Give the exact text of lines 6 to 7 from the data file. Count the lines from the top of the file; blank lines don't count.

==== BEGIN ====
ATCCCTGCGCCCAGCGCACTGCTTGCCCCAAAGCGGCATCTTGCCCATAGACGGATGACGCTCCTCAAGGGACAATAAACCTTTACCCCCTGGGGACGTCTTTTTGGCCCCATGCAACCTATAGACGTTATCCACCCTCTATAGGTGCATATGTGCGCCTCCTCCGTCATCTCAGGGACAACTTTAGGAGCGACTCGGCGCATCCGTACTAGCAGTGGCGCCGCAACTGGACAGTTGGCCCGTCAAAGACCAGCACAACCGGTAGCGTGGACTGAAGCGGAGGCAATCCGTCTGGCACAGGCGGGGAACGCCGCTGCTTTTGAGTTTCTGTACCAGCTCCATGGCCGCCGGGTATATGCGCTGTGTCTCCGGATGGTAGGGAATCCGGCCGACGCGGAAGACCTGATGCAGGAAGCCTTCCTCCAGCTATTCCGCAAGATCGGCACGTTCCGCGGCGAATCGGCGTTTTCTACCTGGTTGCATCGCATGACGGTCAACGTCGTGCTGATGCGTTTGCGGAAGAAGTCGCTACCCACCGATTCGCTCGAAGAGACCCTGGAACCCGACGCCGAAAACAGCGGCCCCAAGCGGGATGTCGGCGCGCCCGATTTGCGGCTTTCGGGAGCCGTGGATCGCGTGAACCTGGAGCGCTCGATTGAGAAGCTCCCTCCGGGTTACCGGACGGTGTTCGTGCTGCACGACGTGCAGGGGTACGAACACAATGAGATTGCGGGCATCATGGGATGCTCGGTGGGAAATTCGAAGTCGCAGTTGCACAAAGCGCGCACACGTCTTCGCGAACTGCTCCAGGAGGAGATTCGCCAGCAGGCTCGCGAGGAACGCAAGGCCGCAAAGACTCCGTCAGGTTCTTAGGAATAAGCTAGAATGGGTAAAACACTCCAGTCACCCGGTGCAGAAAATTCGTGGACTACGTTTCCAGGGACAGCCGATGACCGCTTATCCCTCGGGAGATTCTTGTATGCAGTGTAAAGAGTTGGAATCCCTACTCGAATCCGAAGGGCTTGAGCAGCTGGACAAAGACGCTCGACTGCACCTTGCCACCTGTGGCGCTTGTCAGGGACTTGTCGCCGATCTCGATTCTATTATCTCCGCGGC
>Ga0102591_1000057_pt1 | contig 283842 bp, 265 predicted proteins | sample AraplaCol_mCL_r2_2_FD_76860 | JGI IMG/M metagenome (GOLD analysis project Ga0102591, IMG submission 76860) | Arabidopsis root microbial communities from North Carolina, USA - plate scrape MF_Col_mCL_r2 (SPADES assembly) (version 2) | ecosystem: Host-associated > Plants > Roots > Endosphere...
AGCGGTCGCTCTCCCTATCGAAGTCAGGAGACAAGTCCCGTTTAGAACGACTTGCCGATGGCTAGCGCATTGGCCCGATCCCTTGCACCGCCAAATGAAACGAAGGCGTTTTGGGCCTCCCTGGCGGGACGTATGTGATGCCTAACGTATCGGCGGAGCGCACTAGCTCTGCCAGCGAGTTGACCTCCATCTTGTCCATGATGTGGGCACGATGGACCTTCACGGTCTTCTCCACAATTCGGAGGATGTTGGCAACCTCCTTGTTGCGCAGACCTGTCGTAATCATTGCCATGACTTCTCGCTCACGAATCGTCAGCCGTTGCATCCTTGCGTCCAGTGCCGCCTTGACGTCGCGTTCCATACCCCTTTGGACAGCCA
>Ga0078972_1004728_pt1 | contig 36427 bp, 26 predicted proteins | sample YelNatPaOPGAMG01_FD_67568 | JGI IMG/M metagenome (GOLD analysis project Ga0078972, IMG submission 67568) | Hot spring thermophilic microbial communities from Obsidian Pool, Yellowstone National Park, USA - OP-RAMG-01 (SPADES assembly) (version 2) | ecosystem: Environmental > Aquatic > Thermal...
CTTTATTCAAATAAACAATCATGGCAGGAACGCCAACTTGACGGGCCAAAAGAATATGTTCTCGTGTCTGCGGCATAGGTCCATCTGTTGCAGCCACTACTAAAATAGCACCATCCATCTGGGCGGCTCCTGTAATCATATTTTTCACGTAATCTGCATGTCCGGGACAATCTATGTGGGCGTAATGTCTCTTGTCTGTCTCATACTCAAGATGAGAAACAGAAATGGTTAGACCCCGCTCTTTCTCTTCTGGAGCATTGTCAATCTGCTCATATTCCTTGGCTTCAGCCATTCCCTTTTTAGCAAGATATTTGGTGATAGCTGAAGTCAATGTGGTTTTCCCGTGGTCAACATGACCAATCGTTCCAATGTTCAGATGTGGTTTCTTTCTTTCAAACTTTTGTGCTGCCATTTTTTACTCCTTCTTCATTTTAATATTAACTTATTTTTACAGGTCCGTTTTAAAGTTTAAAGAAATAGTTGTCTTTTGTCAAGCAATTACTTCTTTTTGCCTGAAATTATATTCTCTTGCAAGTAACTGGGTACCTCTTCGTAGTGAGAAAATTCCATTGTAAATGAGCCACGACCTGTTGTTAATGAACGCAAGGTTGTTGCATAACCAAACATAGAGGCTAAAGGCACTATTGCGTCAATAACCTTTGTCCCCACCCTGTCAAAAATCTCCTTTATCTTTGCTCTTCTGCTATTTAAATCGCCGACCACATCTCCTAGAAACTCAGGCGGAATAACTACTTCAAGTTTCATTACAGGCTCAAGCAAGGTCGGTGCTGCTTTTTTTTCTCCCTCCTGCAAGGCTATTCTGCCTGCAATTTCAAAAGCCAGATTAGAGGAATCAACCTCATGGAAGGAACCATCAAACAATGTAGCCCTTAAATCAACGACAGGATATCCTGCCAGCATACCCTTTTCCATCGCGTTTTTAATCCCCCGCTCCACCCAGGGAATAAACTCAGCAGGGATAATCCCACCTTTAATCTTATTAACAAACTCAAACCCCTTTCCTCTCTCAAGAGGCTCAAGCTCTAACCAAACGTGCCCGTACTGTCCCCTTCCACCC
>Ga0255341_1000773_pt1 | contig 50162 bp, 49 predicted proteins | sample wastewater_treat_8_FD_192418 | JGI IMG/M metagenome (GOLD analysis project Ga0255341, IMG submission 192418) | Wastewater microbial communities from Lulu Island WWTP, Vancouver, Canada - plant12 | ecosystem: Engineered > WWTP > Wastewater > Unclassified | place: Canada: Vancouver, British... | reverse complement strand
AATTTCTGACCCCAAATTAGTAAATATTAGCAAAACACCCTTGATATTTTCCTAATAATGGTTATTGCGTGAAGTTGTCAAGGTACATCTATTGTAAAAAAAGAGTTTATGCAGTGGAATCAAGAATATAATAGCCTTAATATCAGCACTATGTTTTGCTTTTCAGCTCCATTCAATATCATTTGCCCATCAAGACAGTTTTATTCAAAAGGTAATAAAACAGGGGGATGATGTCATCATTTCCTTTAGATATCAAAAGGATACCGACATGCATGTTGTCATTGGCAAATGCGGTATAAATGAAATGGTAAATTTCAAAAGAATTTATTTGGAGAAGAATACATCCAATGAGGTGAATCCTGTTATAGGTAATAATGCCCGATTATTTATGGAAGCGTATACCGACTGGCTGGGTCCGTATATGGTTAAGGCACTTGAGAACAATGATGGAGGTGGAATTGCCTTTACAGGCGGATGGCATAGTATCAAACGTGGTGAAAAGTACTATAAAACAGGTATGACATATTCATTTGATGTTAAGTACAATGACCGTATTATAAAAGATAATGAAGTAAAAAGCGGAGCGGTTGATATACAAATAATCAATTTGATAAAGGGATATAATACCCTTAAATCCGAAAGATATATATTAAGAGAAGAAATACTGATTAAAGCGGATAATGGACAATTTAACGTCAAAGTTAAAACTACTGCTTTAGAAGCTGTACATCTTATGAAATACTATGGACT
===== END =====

>Ga0255341_1000773_pt1 | contig 50162 bp, 49 predicted proteins | sample wastewater_treat_8_FD_192418 | JGI IMG/M metagenome (GOLD analysis project Ga0255341, IMG submission 192418) | Wastewater microbial communities from Lulu Island WWTP, Vancouver, Canada - plant12 | ecosystem: Engineered > WWTP > Wastewater > Unclassified | place: Canada: Vancouver, British... | reverse complement strand
AATTTCTGACCCCAAATTAGTAAATATTAGCAAAACACCCTTGATATTTTCCTAATAATGGTTATTGCGTGAAGTTGTCAAGGTACATCTATTGTAAAAAAAGAGTTTATGCAGTGGAATCAAGAATATAATAGCCTTAATATCAGCACTATGTTTTGCTTTTCAGCTCCATTCAATATCATTTGCCCATCAAGACAGTTTTATTCAAAAGGTAATAAAACAGGGGGATGATGTCATCATTTCCTTTAGATATCAAAAGGATACCGACATGCATGTTGTCATTGGCAAATGCGGTATAAATGAAATGGTAAATTTCAAAAGAATTTATTTGGAGAAGAATACATCCAATGAGGTGAATCCTGTTATAGGTAATAATGCCCGATTATTTATGGAAGCGTATACCGACTGGCTGGGTCCGTATATGGTTAAGGCACTTGAGAACAATGATGGAGGTGGAATTGCCTTTACAGGCGGATGGCATAGTATCAAACGTGGTGAAAAGTACTATAAAACAGGTATGACATATTCATTTGATGTTAAGTACAATGACCGTATTATAAAAGATAATGAAGTAAAAAGCGGAGCGGTTGATATACAAATAATCAATTTGATAAAGGGATATAATACCCTTAAATCCGAAAGATATATATTAAGAGAAGAAATACTGATTAAAGCGGATAATGGACAATTTAACGTCAAAGTTAAAACTACTGCTTTAGAAGCTGTACATCTTATGAAATACTATGGACT